While the Washington State University tree fruit endowment scored a new fire blight specialist this year, existing researchers in the Northwest and beyond updated growers on the bacterial foe at several winter meetings.
Tianna DuPont, a Washington State University tree fruit extension specialist and associate professor in Wenatchee, and Ken Johnson, an Oregon State University professor and plant pathologist based in Corvallis, both made presentations about research into methods of controlling fire blight besides straight antibiotics, which no longer qualify for organic use.
None of the alternative products and techniques offer silver bullets but can help as part of the overall process. “Yes, this is good news, but we need to be careful to use these products where they make the most sense,” DuPont said in a follow-up interview.
At the Washington Tree Fruit Research Commission’s Apple Crop Protection Research Review in January, DuPont discussed integrated fire blight management. Researchers from OSU, Cornell University and Penn State University worked with her in 2018 and 2019 on materials to prevent bloom infections, management for young trees and cutting in blocks already infected.
Among the critical findings, DuPont said, was reiterating the importance of timely summer cutting.
The researchers found cutting 12 to 18 inches below the noticeable infection, into 2-year-old or older wood, significantly reduced the number of new infections popping up in other parts of the tree. Also, more aggressive cutting was not beneficial in most studies, she said.
WSU has given the 12-to-18-inch advice for years, but this recent round of trials backs it up with more data, DuPont said. In some of the trials, all the trees with no removal of infection died.
When infection points don’t allow for cutting back 12 inches, leaving a 5-inch-long stub significantly reduced the number of cankers on structural wood, compared to shorter stubs or flush cuts, in half of the case studies.
As for protecting young trees, removing flowers worked best when followed by three weekly applications of copper. Using Actigard three days before infection on young, replacement trees in a mature, infected block reduced trunk cankers.
On the new materials front, DuPont and her colleagues found alum, short for nonlabeled experimental potassium aluminum sulfate, performed well in seven of eight trials, while thyme and cinnamon essential oils provided moderate control. Thyme oil, in particular, worked well as part of an organic program following Blossom Protect.
Alum and essential oils also work on pears, as does peroxide, according to DuPont’s three-year study on biopesticides. She presented findings from an ongoing trial about that in mid-February at the Pear Research Review.
Alum showed consistent positive results over six trials with an average of 64 percent control. Standard organic products, such as Blossom Protect or soluble coppers, provide around 70 percent control.
DuPont also tested new peroxide products with higher levels of peracetic acid, which disrupts cell walls, denatures proteins and leaves little residue. Those products are showing promise based on 2021 trials with three applications in which they provided comparable control to organic standards, better than earlier trials with less frequent applications, DuPont said.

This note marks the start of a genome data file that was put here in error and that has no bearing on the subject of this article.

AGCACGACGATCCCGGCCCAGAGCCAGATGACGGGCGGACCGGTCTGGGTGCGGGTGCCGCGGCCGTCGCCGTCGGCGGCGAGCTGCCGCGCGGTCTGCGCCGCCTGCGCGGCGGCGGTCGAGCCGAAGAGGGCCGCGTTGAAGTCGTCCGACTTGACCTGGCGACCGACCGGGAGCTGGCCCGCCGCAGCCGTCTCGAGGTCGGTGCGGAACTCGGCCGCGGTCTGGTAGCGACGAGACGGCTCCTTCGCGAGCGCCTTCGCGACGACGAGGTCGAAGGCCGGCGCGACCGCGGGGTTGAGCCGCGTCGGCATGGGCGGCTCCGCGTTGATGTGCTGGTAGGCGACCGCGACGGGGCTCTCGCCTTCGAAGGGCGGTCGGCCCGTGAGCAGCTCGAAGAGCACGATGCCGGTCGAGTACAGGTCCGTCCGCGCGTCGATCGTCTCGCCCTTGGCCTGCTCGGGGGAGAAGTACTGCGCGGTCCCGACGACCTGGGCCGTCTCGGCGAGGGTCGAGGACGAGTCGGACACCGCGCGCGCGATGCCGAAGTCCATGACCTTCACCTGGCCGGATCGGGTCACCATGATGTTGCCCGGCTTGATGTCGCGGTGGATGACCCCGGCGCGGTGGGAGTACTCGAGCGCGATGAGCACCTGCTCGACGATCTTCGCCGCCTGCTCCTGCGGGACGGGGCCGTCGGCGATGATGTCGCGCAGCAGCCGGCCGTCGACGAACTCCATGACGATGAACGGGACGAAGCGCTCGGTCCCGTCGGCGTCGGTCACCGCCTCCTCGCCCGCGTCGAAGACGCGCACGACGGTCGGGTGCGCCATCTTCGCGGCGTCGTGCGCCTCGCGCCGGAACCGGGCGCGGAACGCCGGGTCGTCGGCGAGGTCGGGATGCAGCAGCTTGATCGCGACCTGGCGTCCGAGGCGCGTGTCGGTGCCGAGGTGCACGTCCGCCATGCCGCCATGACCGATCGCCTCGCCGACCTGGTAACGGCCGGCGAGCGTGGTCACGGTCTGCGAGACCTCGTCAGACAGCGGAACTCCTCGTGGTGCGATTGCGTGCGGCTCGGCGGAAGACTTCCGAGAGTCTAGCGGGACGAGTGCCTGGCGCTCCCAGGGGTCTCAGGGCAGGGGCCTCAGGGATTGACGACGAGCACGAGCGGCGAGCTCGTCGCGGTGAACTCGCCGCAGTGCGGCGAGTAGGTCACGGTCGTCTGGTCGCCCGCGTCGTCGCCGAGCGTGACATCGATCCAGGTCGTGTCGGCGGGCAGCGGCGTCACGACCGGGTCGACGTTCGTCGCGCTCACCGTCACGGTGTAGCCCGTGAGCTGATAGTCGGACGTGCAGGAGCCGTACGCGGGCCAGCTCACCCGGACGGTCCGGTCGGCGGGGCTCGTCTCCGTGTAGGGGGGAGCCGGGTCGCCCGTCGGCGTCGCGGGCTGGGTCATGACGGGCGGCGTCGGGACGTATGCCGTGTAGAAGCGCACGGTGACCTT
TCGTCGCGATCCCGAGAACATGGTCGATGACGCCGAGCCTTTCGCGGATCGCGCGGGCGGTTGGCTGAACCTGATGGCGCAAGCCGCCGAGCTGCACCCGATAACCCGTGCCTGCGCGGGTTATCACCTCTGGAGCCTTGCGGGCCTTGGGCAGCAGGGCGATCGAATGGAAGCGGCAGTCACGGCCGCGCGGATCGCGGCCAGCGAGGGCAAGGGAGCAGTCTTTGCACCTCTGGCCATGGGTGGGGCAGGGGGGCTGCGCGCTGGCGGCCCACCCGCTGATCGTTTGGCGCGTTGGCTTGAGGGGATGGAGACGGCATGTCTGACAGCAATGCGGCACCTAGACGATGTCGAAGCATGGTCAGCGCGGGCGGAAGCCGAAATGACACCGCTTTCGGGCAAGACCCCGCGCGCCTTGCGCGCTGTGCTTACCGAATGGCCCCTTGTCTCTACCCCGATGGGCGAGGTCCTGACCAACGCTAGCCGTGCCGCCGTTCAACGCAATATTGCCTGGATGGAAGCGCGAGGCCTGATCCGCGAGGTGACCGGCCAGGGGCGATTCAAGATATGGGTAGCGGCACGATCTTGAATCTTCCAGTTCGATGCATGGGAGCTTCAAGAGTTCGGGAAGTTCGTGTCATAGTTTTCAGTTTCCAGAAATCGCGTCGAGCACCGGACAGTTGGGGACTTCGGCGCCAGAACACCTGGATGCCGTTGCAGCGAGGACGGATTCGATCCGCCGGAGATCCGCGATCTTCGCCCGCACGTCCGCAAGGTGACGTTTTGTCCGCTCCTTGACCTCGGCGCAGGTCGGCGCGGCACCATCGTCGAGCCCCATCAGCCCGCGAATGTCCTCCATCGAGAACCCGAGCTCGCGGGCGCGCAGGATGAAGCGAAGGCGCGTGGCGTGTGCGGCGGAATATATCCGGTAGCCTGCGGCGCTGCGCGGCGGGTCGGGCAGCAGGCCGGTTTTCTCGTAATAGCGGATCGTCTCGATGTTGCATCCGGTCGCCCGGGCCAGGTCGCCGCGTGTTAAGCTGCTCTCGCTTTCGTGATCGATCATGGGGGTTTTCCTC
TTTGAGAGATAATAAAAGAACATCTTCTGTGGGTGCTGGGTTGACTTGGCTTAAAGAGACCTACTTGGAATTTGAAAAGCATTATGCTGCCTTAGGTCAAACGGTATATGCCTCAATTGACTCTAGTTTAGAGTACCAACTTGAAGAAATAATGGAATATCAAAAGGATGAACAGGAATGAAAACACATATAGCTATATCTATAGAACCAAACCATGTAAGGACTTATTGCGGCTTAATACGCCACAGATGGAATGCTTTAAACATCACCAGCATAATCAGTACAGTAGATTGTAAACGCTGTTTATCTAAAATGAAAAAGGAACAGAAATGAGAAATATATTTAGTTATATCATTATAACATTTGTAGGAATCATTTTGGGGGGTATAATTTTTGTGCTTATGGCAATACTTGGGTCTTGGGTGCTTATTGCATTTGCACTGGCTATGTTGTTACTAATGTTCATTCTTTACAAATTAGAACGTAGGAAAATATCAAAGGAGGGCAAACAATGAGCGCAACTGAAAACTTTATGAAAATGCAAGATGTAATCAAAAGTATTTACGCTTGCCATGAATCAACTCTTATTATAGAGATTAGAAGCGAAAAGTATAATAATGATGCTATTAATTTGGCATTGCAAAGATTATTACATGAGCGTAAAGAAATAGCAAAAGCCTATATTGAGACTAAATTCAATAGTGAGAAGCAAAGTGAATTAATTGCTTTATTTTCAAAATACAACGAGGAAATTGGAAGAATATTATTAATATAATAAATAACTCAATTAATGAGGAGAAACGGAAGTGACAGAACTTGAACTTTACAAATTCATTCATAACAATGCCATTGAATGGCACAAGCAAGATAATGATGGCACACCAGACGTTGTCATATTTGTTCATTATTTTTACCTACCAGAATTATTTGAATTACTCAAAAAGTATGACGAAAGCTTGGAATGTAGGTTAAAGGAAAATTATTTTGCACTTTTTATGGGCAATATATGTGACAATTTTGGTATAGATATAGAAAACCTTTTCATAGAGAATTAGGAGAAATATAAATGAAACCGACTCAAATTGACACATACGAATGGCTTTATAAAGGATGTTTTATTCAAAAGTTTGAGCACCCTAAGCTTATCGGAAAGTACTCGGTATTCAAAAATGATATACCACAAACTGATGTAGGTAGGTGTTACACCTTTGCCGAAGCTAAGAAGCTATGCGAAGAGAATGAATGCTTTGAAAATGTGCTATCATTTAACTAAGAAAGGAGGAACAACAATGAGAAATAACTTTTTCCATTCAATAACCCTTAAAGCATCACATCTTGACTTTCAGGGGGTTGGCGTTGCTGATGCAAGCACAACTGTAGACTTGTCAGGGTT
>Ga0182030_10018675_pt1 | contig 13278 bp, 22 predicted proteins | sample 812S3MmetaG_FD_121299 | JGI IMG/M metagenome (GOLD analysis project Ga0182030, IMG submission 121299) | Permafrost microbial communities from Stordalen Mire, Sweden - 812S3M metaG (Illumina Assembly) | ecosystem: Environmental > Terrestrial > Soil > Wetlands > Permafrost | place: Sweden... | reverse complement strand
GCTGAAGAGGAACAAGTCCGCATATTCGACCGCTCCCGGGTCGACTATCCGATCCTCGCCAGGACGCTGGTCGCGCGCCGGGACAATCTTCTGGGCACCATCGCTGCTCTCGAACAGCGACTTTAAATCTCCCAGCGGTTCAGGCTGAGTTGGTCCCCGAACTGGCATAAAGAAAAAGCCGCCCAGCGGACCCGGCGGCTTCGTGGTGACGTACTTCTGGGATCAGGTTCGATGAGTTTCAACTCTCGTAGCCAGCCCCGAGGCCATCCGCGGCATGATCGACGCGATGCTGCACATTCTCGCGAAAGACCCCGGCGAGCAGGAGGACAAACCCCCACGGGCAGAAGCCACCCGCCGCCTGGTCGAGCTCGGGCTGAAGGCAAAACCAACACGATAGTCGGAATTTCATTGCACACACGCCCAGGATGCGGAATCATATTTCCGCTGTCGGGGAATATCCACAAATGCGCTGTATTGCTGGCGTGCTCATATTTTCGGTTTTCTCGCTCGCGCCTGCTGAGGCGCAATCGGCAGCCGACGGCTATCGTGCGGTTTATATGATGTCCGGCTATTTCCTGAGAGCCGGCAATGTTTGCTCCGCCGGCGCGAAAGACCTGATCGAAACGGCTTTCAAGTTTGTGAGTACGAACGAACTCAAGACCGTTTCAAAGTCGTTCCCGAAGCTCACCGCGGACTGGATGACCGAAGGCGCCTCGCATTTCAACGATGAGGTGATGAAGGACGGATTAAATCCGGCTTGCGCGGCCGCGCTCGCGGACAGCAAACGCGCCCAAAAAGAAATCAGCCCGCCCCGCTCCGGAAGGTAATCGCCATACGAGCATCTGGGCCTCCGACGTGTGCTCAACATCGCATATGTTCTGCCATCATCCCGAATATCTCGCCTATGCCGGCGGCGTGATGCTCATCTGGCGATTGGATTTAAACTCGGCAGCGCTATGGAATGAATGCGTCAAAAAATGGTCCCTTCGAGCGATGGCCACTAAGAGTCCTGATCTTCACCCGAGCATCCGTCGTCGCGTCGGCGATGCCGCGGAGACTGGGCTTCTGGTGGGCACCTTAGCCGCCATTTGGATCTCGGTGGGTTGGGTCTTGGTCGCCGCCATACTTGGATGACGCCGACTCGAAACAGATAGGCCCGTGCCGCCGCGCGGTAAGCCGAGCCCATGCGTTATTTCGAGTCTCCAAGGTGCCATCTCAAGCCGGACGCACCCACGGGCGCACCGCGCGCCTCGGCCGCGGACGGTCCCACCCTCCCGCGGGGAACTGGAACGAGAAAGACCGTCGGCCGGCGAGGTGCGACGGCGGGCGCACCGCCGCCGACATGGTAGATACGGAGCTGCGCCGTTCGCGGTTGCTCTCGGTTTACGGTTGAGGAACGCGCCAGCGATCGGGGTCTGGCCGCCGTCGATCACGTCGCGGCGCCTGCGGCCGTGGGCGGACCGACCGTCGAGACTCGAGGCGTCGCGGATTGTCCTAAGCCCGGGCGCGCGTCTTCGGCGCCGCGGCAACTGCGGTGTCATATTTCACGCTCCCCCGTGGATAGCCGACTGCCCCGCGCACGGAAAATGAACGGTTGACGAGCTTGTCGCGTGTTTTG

Commercial thyme oil products averaged 43 percent control over three years, 2019 to 2021, with three to six applications. Essential oils, such as thyme, mint, cinnamon and oregano, have antimicrobial properties and, in laboratory settings, have reduced the virulence of Erwinia amylovora, the bacterium that causes fire blight.
DuPont envisions the biopesticides being used as rotational products in organic programs, following biologicals such as Blossom Protect and soluble coppers.
Johnson presented final results of his antibiotic alternatives trials at the apple crop protection review.
He had the most success with Actigard (acibenzolar-S-methyl), a compound that elicits the plant’s own defense mechanisms. In 2020, Actigard applied during bloom time significantly reduced infections. Prebloom timing was a different story. Neither Actigard, Apogee (prohexadione calcium) nor Regalia (Reynoutria sachalinensis) significantly suppressed fire blight when applied prebloom.
He recommends more research into Actigard.
“I still don’t think we know everything we need to about how to use it,” he said.
In February, at his first in-person presentation in two years, Johnson told growers at the Winter Horticulture Meeting in Hood River, Oregon, about efforts to get more bang for their antibiotic buck by lowering the pH of treatments.
“The topic is: Does dropping the pH of antibiotics in the spray tank improve control?” he said.
The answer, he’s convinced, is yes. For five years, Johnson has been experimentally adding citric acid to spray tanks and ending up with lower populations of fire blight bacteria than with antibiotics alone. The citric acid did not cut down on fire blight incidence by itself. There’s something about the combination of the acid and the antibiotics. FireLine (oxytetracycline hydrochloride), Mycoshield (oxytetracycline calcium complex) and Kasumin (kasugamycin) all showed the same effect.
“We’re doing something to the antibiotic, that’s what we think,” Johnson said.
He also found citric acid caused antibiotic residues to remain at an effective concentration longer than after spraying antibiotic by itself, making control last longer.
And it doesn’t increase russeting either, he found. Growers sometimes get nervous about acidifying spray tanks, he said, but unbuffered citric acid at a pH of 3 lowered the pH of the floral surfaces from a normal of 5.9 to between 5.3 and 5.7 pH, Johnson said, apparently not enough to cause russeting.
“We can’t find a marking effect in an … unbuffered citric acid situation mixed with the antibiotics,” he said.
—by Ross Courtney